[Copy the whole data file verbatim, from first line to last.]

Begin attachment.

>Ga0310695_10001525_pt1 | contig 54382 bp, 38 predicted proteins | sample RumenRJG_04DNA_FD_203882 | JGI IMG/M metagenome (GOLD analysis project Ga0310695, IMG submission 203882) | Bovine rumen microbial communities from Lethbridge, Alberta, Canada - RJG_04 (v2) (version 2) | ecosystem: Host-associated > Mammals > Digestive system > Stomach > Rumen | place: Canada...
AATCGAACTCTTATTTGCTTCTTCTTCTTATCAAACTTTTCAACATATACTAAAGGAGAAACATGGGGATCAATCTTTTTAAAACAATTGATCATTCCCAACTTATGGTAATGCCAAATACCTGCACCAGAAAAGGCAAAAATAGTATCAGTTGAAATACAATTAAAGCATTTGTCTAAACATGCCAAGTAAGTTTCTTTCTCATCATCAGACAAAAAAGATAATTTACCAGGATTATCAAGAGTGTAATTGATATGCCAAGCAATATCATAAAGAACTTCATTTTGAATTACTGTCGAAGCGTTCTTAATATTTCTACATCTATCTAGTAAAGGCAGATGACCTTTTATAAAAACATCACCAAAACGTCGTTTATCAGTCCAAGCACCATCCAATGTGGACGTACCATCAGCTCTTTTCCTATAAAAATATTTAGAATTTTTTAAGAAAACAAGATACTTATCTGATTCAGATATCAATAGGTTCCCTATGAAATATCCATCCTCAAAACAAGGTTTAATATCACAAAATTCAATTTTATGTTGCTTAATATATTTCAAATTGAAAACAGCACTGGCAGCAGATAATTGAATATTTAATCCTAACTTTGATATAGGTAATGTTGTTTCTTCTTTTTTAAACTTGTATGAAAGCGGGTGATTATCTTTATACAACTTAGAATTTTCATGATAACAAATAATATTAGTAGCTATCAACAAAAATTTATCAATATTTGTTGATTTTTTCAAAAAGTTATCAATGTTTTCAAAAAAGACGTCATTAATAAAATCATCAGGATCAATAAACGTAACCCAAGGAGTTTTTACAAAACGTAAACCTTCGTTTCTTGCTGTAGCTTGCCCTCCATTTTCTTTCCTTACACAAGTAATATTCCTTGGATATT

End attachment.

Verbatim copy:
>Ga0310695_10001525_pt1 | contig 54382 bp, 38 predicted proteins | sample RumenRJG_04DNA_FD_203882 | JGI IMG/M metagenome (GOLD analysis project Ga0310695, IMG submission 203882) | Bovine rumen microbial communities from Lethbridge, Alberta, Canada - RJG_04 (v2) (version 2) | ecosystem: Host-associated > Mammals > Digestive system > Stomach > Rumen | place: Canada...
AATCGAACTCTTATTTGCTTCTTCTTCTTATCAAACTTTTCAACATATACTAAAGGAGAAACATGGGGATCAATCTTTTTAAAACAATTGATCATTCCCAACTTATGGTAATGCCAAATACCTGCACCAGAAAAGGCAAAAATAGTATCAGTTGAAATACAATTAAAGCATTTGTCTAAACATGCCAAGTAAGTTTCTTTCTCATCATCAGACAAAAAAGATAATTTACCAGGATTATCAAGAGTGTAATTGATATGCCAAGCAATATCATAAAGAACTTCATTTTGAATTACTGTCGAAGCGTTCTTAATATTTCTACATCTATCTAGTAAAGGCAGATGACCTTTTATAAAAACATCACCAAAACGTCGTTTATCAGTCCAAGCACCATCCAATGTGGACGTACCATCAGCTCTTTTCCTATAAAAATATTTAGAATTTTTTAAGAAAACAAGATACTTATCTGATTCAGATATCAATAGGTTCCCTATGAAATATCCATCCTCAAAACAAGGTTTAATATCACAAAATTCAATTTTATGTTGCTTAATATATTTCAAATTGAAAACAGCACTGGCAGCAGATAATTGAATATTTAATCCTAACTTTGATATAGGTAATGTTGTTTCTTCTTTTTTAAACTTGTATGAAAGCGGGTGATTATCTTTATACAACTTAGAATTTTCATGATAACAAATAATATTAGTAGCTATCAACAAAAATTTATCAATATTTGTTGATTTTTTCAAAAAGTTATCAATGTTTTCAAAAAAGACGTCATTAATAAAATCATCAGGATCAATAAACGTAACCCAAGGAGTTTTTACAAAACGTAAACCTTCGTTTCTTGCTGTAGCTTGCCCTCCATTTTCTTTCCTTACACAAGTAATATTCCTTGGATATT